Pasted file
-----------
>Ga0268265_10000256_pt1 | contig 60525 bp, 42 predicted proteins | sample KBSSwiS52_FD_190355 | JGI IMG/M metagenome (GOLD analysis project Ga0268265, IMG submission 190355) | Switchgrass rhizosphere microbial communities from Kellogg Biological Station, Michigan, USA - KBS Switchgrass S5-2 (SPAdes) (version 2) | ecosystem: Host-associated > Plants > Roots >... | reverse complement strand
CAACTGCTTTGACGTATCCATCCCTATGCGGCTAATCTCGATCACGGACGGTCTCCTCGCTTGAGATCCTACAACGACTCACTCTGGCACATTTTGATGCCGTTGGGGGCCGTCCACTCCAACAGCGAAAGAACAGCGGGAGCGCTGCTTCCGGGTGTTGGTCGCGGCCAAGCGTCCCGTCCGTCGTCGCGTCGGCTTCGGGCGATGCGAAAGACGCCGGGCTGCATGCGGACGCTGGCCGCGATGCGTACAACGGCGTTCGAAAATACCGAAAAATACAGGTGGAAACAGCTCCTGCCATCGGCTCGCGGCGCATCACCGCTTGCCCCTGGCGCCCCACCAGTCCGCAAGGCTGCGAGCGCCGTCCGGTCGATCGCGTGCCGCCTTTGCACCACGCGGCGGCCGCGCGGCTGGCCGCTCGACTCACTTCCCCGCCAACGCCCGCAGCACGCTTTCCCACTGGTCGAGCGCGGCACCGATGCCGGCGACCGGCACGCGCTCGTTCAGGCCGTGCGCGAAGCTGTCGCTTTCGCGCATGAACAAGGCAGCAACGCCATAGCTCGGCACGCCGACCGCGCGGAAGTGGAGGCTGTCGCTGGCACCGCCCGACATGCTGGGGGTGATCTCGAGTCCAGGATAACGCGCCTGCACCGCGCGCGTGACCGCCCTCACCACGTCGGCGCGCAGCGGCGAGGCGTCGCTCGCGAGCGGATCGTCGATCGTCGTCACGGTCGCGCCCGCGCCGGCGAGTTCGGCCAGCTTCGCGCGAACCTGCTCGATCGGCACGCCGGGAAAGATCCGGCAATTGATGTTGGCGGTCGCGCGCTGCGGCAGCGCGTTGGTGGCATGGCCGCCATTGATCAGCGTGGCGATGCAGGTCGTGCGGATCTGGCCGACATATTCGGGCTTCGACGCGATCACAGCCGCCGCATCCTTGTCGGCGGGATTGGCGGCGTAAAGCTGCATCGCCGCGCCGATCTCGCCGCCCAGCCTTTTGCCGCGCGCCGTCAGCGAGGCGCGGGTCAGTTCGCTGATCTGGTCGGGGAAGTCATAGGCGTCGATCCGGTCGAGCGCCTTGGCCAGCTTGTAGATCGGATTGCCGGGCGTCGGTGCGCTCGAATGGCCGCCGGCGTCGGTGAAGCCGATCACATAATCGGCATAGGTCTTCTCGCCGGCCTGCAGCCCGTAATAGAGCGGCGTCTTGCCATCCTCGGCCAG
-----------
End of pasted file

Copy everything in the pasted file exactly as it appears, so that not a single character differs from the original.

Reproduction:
>Ga0268265_10000256_pt1 | contig 60525 bp, 42 predicted proteins | sample KBSSwiS52_FD_190355 | JGI IMG/M metagenome (GOLD analysis project Ga0268265, IMG submission 190355) | Switchgrass rhizosphere microbial communities from Kellogg Biological Station, Michigan, USA - KBS Switchgrass S5-2 (SPAdes) (version 2) | ecosystem: Host-associated > Plants > Roots >... | reverse complement strand
CAACTGCTTTGACGTATCCATCCCTATGCGGCTAATCTCGATCACGGACGGTCTCCTCGCTTGAGATCCTACAACGACTCACTCTGGCACATTTTGATGCCGTTGGGGGCCGTCCACTCCAACAGCGAAAGAACAGCGGGAGCGCTGCTTCCGGGTGTTGGTCGCGGCCAAGCGTCCCGTCCGTCGTCGCGTCGGCTTCGGGCGATGCGAAAGACGCCGGGCTGCATGCGGACGCTGGCCGCGATGCGTACAACGGCGTTCGAAAATACCGAAAAATACAGGTGGAAACAGCTCCTGCCATCGGCTCGCGGCGCATCACCGCTTGCCCCTGGCGCCCCACCAGTCCGCAAGGCTGCGAGCGCCGTCCGGTCGATCGCGTGCCGCCTTTGCACCACGCGGCGGCCGCGCGGCTGGCCGCTCGACTCACTTCCCCGCCAACGCCCGCAGCACGCTTTCCCACTGGTCGAGCGCGGCACCGATGCCGGCGACCGGCACGCGCTCGTTCAGGCCGTGCGCGAAGCTGTCGCTTTCGCGCATGAACAAGGCAGCAACGCCATAGCTCGGCACGCCGACCGCGCGGAAGTGGAGGCTGTCGCTGGCACCGCCCGACATGCTGGGGGTGATCTCGAGTCCAGGATAACGCGCCTGCACCGCGCGCGTGACCGCCCTCACCACGTCGGCGCGCAGCGGCGAGGCGTCGCTCGCGAGCGGATCGTCGATCGTCGTCACGGTCGCGCCCGCGCCGGCGAGTTCGGCCAGCTTCGCGCGAACCTGCTCGATCGGCACGCCGGGAAAGATCCGGCAATTGATGTTGGCGGTCGCGCGCTGCGGCAGCGCGTTGGTGGCATGGCCGCCATTGATCAGCGTGGCGATGCAGGTCGTGCGGATCTGGCCGACATATTCGGGCTTCGACGCGATCACAGCCGCCGCATCCTTGTCGGCGGGATTGGCGGCGTAAAGCTGCATCGCCGCGCCGATCTCGCCGCCCAGCCTTTTGCCGCGCGCCGTCAGCGAGGCGCGGGTCAGTTCGCTGATCTGGTCGGGGAAGTCATAGGCGTCGATCCGGTCGAGCGCCTTGGCCAGCTTGTAGATCGGATTGCCGGGCGTCGGTGCGCTCGAATGGCCGCCGGCGTCGGTGAAGCCGATCACATAATCGGCATAGGTCTTCTCGCCGGCCTGCAGCCCGTAATAGAGCGGCGTCTTGCCATCCTCGGCCAG